SMITH, WILLIAM T. (WEE WILLIE) (22 Apr. 1911 - 14 Mar. 1992) outstanding professional basketball player in the 1930s and member of the National Basketball Hall of Fame, was born in Montgomery, Ala., the son of Isaac and Mary Wheeler Smith. His family moved to Cleveland, and as a youth, he learned to play basketball at HIRAM HOUSE. Smith, big for his age, played on adult amateur teams at night while attending EAST TECHNICAL HIGH SCHOOL, joining the SLAUGHTER BROS. FUNERAL HOME basketball team, one of the best Class A teams in the city.
While playing for Slaughter Bros in 1931, he caught the eye of Robert Douglas, owner of the New York Rennaissance, a successful all-black professional team, and the 6-ft.-5" "Wee Willie" Smith joined the team in 1932. The "Rens" took on all comers, playing one-night stands, and from 1932-36 Smith and his 6 teamates were considered the best team in the world, compiling a record of 473-49. In 1963 the entire team was elected to the Basketball Hall of Fame.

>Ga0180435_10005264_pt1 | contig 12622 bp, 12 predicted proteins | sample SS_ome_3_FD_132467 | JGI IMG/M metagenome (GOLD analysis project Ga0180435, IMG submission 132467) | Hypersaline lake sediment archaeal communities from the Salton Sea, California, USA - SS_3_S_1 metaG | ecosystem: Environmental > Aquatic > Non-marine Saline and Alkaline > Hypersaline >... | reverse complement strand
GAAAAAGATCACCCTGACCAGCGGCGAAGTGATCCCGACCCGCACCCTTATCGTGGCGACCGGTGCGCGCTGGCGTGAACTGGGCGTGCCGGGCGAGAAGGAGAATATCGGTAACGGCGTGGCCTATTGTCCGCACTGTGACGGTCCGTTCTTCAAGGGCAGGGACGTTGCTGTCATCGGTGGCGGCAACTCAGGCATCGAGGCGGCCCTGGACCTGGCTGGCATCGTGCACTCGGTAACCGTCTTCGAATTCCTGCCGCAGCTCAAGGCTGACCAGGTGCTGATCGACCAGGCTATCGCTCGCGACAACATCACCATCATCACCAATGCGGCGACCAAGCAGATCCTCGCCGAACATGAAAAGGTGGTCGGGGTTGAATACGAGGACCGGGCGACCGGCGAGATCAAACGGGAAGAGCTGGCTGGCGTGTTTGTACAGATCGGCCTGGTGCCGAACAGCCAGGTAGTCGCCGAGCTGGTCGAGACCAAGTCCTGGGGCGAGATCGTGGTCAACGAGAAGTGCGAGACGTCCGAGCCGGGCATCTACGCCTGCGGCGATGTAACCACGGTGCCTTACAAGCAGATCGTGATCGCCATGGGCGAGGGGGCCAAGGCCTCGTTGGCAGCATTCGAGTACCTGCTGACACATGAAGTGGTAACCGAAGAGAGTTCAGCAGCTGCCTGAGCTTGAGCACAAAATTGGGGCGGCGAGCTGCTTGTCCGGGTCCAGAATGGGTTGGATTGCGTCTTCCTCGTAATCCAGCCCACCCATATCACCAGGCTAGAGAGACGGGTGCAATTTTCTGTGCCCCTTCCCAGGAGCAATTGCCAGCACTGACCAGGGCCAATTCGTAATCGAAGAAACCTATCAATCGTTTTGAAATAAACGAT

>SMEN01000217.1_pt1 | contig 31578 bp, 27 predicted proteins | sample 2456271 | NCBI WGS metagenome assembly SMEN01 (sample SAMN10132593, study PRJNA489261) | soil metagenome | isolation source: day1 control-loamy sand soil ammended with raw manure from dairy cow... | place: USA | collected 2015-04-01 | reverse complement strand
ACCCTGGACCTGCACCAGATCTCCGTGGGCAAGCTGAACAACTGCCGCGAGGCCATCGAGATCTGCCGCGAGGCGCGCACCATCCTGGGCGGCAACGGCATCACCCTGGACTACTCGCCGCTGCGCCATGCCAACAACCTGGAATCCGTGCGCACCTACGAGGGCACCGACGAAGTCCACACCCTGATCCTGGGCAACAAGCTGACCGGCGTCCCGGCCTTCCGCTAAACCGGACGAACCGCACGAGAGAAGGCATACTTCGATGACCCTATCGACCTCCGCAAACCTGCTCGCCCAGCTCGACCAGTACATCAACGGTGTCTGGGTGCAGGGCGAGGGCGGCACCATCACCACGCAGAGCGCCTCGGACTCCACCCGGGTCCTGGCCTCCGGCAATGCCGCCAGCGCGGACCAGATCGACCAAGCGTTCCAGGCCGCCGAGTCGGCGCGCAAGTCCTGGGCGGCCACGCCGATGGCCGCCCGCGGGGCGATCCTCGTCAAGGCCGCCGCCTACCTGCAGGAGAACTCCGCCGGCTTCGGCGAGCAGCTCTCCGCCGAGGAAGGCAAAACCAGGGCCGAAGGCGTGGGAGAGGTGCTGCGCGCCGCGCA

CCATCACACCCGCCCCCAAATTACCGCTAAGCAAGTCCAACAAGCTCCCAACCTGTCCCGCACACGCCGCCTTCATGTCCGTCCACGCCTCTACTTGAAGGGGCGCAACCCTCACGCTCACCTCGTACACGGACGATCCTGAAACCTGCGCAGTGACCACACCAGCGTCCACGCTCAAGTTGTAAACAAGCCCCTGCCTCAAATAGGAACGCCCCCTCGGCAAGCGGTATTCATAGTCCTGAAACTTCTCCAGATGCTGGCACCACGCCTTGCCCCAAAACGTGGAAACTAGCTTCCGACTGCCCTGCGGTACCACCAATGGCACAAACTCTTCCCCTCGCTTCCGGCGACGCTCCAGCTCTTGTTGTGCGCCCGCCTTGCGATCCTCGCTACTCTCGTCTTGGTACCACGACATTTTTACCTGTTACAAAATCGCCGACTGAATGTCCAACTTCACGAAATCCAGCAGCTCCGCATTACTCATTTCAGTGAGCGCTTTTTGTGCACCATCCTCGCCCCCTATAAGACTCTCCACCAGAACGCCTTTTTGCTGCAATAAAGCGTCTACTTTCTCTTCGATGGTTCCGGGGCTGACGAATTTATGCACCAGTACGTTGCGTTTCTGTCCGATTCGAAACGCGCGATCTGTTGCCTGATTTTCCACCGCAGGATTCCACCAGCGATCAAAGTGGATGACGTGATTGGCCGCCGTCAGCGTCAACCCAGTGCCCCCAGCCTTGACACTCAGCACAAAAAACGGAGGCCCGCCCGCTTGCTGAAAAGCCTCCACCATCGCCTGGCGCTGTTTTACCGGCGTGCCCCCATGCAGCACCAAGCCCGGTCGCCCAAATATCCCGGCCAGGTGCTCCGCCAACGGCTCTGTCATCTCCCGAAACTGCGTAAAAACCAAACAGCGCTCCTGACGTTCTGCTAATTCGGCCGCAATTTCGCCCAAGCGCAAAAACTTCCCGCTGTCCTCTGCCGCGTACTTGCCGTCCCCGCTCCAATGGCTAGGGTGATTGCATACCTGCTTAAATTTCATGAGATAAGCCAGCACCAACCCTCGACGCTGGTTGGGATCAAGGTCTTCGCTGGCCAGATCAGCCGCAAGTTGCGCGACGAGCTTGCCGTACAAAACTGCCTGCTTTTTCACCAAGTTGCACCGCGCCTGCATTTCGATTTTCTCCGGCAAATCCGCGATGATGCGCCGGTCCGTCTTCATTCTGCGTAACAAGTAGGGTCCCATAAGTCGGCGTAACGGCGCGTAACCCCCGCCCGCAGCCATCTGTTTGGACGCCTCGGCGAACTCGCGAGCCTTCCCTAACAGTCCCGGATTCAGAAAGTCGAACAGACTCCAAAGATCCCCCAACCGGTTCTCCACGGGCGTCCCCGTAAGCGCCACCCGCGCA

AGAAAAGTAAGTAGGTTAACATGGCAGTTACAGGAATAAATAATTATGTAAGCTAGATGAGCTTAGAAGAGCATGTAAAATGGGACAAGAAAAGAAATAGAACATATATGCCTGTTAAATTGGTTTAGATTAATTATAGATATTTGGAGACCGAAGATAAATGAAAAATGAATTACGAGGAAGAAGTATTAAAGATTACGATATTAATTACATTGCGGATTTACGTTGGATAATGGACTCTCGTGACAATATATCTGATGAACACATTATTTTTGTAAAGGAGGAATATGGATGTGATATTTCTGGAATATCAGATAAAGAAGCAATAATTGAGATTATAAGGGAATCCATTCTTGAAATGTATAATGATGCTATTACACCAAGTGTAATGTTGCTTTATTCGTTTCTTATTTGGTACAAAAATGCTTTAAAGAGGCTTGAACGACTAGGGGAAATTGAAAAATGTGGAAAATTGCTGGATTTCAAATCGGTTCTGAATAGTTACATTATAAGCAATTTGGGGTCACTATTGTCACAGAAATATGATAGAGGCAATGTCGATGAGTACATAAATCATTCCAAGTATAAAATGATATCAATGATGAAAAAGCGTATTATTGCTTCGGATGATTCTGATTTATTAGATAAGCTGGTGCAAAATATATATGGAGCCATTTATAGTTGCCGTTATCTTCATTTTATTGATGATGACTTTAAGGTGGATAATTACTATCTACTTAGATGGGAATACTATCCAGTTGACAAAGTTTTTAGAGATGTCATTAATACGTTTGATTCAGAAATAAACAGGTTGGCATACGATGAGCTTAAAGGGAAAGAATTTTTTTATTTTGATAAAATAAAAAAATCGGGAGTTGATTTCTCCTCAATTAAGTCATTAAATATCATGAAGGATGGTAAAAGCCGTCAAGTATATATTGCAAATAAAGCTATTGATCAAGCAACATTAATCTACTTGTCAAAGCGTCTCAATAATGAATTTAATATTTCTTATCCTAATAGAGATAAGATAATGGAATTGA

Smith was a regular with the Renaissance until WORLD WAR II when he returned to Cleveland permanently, working for the Cleveland Transit System (see GREATER CLEVELAND REGIONAL TRANSIT AUTHORITY) during the week and playing with the Rens and other teams on weekends. After the war he became a custodian for the CLEVELAND PUBLIC SCHOOLS and also operated the Renaissance Beverage Store at Cedar Ave. & E. 79th St. In 1977 he was elected to the Harlem Hall of Fame and the GREATER CLEVELAND SPORTS HALL OF FAME.
Smith married Estelle Taylor 7 Aug. 1937 and they had 3 children, June Stallworth, Faith Foster, and a son, James Taylor Smith. Smith was a resident of CLEVELAND HEIGHTS.